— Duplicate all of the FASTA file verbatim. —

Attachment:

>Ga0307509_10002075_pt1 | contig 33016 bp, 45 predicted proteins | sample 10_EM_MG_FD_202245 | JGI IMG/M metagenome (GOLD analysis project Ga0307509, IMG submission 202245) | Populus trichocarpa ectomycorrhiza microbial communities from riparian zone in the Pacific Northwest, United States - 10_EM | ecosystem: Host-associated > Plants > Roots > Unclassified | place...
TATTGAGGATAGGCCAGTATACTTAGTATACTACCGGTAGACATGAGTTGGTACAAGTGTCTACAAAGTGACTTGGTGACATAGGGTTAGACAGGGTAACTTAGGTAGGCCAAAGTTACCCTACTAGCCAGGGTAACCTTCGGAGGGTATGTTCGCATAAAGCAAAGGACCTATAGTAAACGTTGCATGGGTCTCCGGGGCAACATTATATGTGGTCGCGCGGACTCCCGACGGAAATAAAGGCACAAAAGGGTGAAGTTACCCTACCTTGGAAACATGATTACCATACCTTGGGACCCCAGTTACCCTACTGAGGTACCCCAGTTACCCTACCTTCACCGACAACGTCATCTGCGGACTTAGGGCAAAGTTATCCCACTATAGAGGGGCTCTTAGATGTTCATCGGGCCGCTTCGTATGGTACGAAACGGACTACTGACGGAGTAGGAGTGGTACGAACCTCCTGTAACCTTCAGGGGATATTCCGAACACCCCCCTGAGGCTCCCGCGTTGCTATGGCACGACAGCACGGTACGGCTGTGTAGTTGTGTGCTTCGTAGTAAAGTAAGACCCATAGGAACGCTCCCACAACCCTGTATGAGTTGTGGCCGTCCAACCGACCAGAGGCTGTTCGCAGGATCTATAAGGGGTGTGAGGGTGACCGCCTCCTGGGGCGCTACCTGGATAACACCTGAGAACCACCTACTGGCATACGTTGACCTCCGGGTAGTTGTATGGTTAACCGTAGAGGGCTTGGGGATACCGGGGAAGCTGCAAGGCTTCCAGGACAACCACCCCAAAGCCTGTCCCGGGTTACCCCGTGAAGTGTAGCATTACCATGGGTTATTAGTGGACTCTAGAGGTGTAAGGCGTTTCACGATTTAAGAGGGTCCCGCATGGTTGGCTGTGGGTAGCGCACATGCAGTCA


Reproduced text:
>Ga0307509_10002075_pt1 | contig 33016 bp, 45 predicted proteins | sample 10_EM_MG_FD_202245 | JGI IMG/M metagenome (GOLD analysis project Ga0307509, IMG submission 202245) | Populus trichocarpa ectomycorrhiza microbial communities from riparian zone in the Pacific Northwest, United States - 10_EM | ecosystem: Host-associated > Plants > Roots > Unclassified | place...
TATTGAGGATAGGCCAGTATACTTAGTATACTACCGGTAGACATGAGTTGGTACAAGTGTCTACAAAGTGACTTGGTGACATAGGGTTAGACAGGGTAACTTAGGTAGGCCAAAGTTACCCTACTAGCCAGGGTAACCTTCGGAGGGTATGTTCGCATAAAGCAAAGGACCTATAGTAAACGTTGCATGGGTCTCCGGGGCAACATTATATGTGGTCGCGCGGACTCCCGACGGAAATAAAGGCACAAAAGGGTGAAGTTACCCTACCTTGGAAACATGATTACCATACCTTGGGACCCCAGTTACCCTACTGAGGTACCCCAGTTACCCTACCTTCACCGACAACGTCATCTGCGGACTTAGGGCAAAGTTATCCCACTATAGAGGGGCTCTTAGATGTTCATCGGGCCGCTTCGTATGGTACGAAACGGACTACTGACGGAGTAGGAGTGGTACGAACCTCCTGTAACCTTCAGGGGATATTCCGAACACCCCCCTGAGGCTCCCGCGTTGCTATGGCACGACAGCACGGTACGGCTGTGTAGTTGTGTGCTTCGTAGTAAAGTAAGACCCATAGGAACGCTCCCACAACCCTGTATGAGTTGTGGCCGTCCAACCGACCAGAGGCTGTTCGCAGGATCTATAAGGGGTGTGAGGGTGACCGCCTCCTGGGGCGCTACCTGGATAACACCTGAGAACCACCTACTGGCATACGTTGACCTCCGGGTAGTTGTATGGTTAACCGTAGAGGGCTTGGGGATACCGGGGAAGCTGCAAGGCTTCCAGGACAACCACCCCAAAGCCTGTCCCGGGTTACCCCGTGAAGTGTAGCATTACCATGGGTTATTAGTGGACTCTAGAGGTGTAAGGCGTTTCACGATTTAAGAGGGTCCCGCATGGTTGGCTGTGGGTAGCGCACATGCAGTCA